[Footnote 1: Read before the Royal Society, Nov., 1883.]
By G. GORE, F.R.S., LL.D.
The experiments described in this paper throw considerable light upon the real cause of the voltaic current. The results of them are contained in twenty tables; and by comparing them with each other, and also by means of additional experiments, the following general conclusions and chief facts were obtained.
When metals in liquids are heated, they are more frequently rendered positive than negative in the proportion of about 2.8 to 1.0; and while the proportion in weak solutions was about 2.29 to 1.0, in strong ones it was about 3.27 to 1.0, and this accords with their thermo-electric behavior as metals alone. The thermo-electric order of metals in liquids was, with nearly every solution, whether strong or weak, widely different from the thermo-electric order of the same metals alone. A conclusion previously arrived at was also confirmed, viz., that the liquids in which the hot metal was thermo-electro-positive in the largest proportion of cases were those containing highly electro-positive bases, such as the alkali metals. The thermo-electric effect of gradually heating a metal in a liquid was sometimes different from that of suddenly heating it, and was occasionally attended by a reversal of the current.
Degree of strength of liquid greatly affected the thermo-electric order of metals. Increase of strength usually and considerably increased the potential of metals thermo-electro-negative in liquids, and somewhat increased that of those positive in liquids.
The electric potential of metals, thermo-electro-positive in weak liquids, was usually about 3.87 times, and in strong ones 1.87 times, as great as of those which were negative. The potential of the strongest thermo-electric couple, viz., that of aluminum in weak solution of sodic phosphate, was 0.66 volt for 100 deg. F. difference of temperature, or about 100 times that of a bismuth and antimony couple.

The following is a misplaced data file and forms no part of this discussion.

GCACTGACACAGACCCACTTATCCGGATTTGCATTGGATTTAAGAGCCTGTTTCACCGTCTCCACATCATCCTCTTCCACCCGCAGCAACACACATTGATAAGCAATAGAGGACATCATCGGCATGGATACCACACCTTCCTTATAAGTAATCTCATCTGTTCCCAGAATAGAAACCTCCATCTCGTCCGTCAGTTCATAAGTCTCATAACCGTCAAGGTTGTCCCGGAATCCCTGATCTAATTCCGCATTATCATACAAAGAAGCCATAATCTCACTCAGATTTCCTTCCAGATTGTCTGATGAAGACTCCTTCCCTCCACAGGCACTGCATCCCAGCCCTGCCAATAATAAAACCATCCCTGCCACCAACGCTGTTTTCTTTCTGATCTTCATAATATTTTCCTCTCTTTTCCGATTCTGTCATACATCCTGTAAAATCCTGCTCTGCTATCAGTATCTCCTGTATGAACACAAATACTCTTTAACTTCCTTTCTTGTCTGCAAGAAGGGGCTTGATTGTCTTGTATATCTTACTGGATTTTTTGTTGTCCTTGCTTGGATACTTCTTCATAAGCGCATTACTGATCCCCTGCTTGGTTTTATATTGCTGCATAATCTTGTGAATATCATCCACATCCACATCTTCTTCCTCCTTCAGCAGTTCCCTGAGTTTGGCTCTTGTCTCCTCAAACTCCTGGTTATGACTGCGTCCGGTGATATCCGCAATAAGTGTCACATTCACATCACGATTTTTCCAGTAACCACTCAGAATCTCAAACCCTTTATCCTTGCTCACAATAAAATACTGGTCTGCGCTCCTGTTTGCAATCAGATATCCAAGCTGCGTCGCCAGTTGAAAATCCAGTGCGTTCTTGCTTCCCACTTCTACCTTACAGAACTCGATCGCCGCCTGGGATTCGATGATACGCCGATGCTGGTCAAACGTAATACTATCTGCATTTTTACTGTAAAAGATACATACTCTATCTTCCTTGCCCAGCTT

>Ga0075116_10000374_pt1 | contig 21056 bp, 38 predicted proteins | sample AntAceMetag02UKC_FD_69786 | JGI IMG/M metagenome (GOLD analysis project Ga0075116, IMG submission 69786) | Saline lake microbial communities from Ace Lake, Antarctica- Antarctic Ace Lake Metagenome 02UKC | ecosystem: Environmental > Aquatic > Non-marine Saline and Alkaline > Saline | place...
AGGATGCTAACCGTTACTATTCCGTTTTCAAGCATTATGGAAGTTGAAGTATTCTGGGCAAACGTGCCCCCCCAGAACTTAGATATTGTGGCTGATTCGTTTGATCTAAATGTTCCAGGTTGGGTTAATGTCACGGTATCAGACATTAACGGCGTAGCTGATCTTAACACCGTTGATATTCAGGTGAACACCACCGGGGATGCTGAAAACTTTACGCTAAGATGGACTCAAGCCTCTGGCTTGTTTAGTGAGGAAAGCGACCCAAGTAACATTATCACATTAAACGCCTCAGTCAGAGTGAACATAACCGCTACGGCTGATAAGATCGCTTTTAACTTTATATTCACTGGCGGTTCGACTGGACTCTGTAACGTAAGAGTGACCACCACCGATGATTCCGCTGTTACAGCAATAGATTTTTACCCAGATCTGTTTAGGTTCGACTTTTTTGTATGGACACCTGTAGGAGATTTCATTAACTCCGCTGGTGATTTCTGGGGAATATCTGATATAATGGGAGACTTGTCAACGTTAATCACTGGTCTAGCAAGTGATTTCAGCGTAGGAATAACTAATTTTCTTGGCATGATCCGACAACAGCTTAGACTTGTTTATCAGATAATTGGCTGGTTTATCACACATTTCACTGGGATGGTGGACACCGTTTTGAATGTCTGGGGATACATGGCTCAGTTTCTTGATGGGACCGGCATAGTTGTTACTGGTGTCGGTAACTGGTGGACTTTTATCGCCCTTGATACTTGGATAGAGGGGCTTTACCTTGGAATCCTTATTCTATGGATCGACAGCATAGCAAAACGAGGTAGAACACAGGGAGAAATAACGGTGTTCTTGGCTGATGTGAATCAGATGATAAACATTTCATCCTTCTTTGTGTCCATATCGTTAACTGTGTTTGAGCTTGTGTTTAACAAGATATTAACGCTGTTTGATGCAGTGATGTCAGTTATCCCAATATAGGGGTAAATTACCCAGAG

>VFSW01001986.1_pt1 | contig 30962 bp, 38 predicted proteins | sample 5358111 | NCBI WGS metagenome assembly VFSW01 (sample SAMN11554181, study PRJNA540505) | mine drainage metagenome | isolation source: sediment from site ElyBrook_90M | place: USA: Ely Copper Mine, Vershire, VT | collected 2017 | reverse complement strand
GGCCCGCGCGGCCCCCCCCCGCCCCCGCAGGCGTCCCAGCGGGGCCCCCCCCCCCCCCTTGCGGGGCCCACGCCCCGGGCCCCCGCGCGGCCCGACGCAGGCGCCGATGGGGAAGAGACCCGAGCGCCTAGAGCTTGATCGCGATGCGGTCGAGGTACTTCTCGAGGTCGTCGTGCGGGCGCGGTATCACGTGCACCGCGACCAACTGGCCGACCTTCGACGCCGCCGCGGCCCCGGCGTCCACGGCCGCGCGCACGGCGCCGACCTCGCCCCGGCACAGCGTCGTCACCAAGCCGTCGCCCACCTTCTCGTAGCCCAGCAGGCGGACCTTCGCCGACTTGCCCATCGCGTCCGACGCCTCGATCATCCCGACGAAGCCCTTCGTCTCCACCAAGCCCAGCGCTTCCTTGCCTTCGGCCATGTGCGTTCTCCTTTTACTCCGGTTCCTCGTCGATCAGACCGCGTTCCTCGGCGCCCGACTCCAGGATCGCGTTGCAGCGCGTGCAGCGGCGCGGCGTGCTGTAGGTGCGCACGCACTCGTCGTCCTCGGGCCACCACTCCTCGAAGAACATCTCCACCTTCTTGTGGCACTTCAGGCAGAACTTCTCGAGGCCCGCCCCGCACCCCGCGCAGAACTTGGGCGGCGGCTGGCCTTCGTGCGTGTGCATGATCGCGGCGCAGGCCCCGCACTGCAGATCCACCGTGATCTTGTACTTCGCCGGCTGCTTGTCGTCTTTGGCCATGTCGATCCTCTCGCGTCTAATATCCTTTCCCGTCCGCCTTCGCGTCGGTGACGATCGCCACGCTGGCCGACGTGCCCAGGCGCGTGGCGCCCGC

Heating one of the metals, either the positive or negative, of a voltaic couple, usually increased their electric difference, making most metals more positive, and some more negative; while heating the second one also usually neutralized to a large extent the effect of heating the first one. The electrical effect of heating a voltaic couple is nearly wholly composed of the united effects of heating each of the two metals separately, but is not however exactly the same, because while in the former case the metals are dissimilar, and are heated to the same temperature, in the latter they are similar, but heated to different temperatures. Also, when heating a voltaic pair, the heat is applied to two metals, both of which are previously electro-polar by contact with each other as well as by contact with the liquid; but when heating one junction of a metal and liquid couple, the metal has not been previously rendered electro-polar by contact with a different one, and is therefore in a somewhat different state. When a voltaic combination, in which the positive metal is thermo-negative, and the negative one is thermo-positive, is heated, the electric potential of the couple diminishes, notwithstanding that the internal resistance is decreased.